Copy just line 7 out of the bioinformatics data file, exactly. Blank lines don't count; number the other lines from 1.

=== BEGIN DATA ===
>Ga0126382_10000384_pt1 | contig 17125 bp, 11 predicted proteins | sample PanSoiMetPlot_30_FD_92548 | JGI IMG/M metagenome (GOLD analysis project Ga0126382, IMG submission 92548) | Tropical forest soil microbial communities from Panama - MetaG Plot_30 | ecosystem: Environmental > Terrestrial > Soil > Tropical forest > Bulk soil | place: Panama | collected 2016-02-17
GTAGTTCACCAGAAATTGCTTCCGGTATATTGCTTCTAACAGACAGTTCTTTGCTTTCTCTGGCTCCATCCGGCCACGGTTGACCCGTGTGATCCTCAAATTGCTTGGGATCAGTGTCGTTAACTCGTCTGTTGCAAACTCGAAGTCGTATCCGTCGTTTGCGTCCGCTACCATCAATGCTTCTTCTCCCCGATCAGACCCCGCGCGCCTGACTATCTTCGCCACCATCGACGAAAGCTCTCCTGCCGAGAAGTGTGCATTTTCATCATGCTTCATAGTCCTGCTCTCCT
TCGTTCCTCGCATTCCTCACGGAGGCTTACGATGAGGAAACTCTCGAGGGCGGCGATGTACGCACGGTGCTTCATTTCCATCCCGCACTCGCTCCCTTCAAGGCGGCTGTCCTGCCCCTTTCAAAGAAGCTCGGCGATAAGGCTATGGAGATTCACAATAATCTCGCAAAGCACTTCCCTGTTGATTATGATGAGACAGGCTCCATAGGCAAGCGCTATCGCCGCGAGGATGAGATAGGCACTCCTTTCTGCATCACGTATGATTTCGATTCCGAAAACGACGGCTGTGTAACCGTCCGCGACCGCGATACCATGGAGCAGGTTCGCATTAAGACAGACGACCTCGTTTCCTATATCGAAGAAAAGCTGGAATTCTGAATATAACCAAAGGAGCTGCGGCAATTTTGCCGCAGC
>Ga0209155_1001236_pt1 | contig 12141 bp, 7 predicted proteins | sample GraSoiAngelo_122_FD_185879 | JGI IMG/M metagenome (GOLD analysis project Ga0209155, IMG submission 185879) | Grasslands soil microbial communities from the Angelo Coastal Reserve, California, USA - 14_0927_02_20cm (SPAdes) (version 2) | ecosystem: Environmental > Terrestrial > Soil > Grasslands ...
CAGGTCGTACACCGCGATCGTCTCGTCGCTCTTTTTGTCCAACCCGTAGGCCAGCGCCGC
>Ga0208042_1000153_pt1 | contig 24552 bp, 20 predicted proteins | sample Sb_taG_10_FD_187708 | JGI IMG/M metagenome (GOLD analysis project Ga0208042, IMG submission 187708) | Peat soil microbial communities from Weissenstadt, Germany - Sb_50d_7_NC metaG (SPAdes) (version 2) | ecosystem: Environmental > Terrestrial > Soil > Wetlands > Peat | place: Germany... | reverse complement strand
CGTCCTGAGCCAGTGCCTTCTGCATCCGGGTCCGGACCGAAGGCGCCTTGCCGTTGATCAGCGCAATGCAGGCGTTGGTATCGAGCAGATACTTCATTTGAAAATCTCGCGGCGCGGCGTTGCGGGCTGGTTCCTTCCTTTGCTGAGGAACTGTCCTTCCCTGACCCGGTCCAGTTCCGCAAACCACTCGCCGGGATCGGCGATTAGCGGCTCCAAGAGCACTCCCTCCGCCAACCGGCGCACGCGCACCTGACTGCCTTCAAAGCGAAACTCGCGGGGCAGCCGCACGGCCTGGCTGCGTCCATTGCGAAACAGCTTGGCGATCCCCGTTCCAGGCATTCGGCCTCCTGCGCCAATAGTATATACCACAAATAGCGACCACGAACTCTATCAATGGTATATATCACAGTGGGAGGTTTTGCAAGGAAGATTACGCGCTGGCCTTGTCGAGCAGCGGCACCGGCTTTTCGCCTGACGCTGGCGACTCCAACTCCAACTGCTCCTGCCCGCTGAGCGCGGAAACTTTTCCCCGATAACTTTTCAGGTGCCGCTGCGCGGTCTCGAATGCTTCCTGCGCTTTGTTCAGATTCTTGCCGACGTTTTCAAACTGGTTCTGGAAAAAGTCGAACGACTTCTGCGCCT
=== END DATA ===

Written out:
CGTCCTGAGCCAGTGCCTTCTGCATCCGGGTCCGGACCGAAGGCGCCTTGCCGTTGATCAGCGCAATGCAGGCGTTGGTATCGAGCAGATACTTCATTTGAAAATCTCGCGGCGCGGCGTTGCGGGCTGGTTCCTTCCTTTGCTGAGGAACTGTCCTTCCCTGACCCGGTCCAGTTCCGCAAACCACTCGCCGGGATCGGCGATTAGCGGCTCCAAGAGCACTCCCTCCGCCAACCGGCGCACGCGCACCTGACTGCCTTCAAAGCGAAACTCGCGGGGCAGCCGCACGGCCTGGCTGCGTCCATTGCGAAACAGCTTGGCGATCCCCGTTCCAGGCATTCGGCCTCCTGCGCCAATAGTATATACCACAAATAGCGACCACGAACTCTATCAATGGTATATATCACAGTGGGAGGTTTTGCAAGGAAGATTACGCGCTGGCCTTGTCGAGCAGCGGCACCGGCTTTTCGCCTGACGCTGGCGACTCCAACTCCAACTGCTCCTGCCCGCTGAGCGCGGAAACTTTTCCCCGATAACTTTTCAGGTGCCGCTGCGCGGTCTCGAATGCTTCCTGCGCTTTGTTCAGATTCTTGCCGACGTTTTCAAACTGGTTCTGGAAAAAGTCGAACGACTTCTGCGCCT